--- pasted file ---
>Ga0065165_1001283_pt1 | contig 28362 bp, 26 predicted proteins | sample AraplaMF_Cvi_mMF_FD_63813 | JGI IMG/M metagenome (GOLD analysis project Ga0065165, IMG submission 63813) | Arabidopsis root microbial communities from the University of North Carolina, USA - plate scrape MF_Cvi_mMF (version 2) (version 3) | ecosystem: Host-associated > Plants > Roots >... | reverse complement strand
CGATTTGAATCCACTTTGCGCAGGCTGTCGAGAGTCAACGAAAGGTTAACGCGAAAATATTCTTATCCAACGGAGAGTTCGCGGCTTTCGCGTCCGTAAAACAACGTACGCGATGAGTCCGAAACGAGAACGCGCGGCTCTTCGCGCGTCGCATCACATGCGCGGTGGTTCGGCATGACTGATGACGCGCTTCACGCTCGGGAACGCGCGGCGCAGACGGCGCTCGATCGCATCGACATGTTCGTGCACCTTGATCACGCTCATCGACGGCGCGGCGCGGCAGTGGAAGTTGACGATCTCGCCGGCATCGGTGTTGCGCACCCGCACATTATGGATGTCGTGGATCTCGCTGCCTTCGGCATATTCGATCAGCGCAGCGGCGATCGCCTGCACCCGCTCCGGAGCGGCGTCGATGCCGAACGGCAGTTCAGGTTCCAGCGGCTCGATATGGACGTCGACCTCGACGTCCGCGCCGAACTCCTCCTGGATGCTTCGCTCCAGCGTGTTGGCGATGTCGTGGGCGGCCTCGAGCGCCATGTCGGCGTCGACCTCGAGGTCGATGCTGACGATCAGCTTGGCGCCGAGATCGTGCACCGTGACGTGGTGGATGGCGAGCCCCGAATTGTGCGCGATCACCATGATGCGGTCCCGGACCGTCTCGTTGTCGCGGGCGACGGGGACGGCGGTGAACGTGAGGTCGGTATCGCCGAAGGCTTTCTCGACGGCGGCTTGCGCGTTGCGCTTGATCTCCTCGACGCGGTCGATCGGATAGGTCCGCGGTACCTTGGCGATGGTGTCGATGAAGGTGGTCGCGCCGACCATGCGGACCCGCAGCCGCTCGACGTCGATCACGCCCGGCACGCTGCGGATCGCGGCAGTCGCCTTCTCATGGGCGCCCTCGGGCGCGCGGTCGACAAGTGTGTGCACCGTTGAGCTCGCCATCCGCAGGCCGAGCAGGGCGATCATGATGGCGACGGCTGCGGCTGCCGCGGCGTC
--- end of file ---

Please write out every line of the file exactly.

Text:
>Ga0065165_1001283_pt1 | contig 28362 bp, 26 predicted proteins | sample AraplaMF_Cvi_mMF_FD_63813 | JGI IMG/M metagenome (GOLD analysis project Ga0065165, IMG submission 63813) | Arabidopsis root microbial communities from the University of North Carolina, USA - plate scrape MF_Cvi_mMF (version 2) (version 3) | ecosystem: Host-associated > Plants > Roots >... | reverse complement strand
CGATTTGAATCCACTTTGCGCAGGCTGTCGAGAGTCAACGAAAGGTTAACGCGAAAATATTCTTATCCAACGGAGAGTTCGCGGCTTTCGCGTCCGTAAAACAACGTACGCGATGAGTCCGAAACGAGAACGCGCGGCTCTTCGCGCGTCGCATCACATGCGCGGTGGTTCGGCATGACTGATGACGCGCTTCACGCTCGGGAACGCGCGGCGCAGACGGCGCTCGATCGCATCGACATGTTCGTGCACCTTGATCACGCTCATCGACGGCGCGGCGCGGCAGTGGAAGTTGACGATCTCGCCGGCATCGGTGTTGCGCACCCGCACATTATGGATGTCGTGGATCTCGCTGCCTTCGGCATATTCGATCAGCGCAGCGGCGATCGCCTGCACCCGCTCCGGAGCGGCGTCGATGCCGAACGGCAGTTCAGGTTCCAGCGGCTCGATATGGACGTCGACCTCGACGTCCGCGCCGAACTCCTCCTGGATGCTTCGCTCCAGCGTGTTGGCGATGTCGTGGGCGGCCTCGAGCGCCATGTCGGCGTCGACCTCGAGGTCGATGCTGACGATCAGCTTGGCGCCGAGATCGTGCACCGTGACGTGGTGGATGGCGAGCCCCGAATTGTGCGCGATCACCATGATGCGGTCCCGGACCGTCTCGTTGTCGCGGGCGACGGGGACGGCGGTGAACGTGAGGTCGGTATCGCCGAAGGCTTTCTCGACGGCGGCTTGCGCGTTGCGCTTGATCTCCTCGACGCGGTCGATCGGATAGGTCCGCGGTACCTTGGCGATGGTGTCGATGAAGGTGGTCGCGCCGACCATGCGGACCCGCAGCCGCTCGACGTCGATCACGCCCGGCACGCTGCGGATCGCGGCAGTCGCCTTCTCATGGGCGCCCTCGGGCGCGCGGTCGACAAGTGTGTGCACCGTTGAGCTCGCCATCCGCAGGCCGAGCAGGGCGATCATGATGGCGACGGCTGCGGCTGCCGCGGCGTC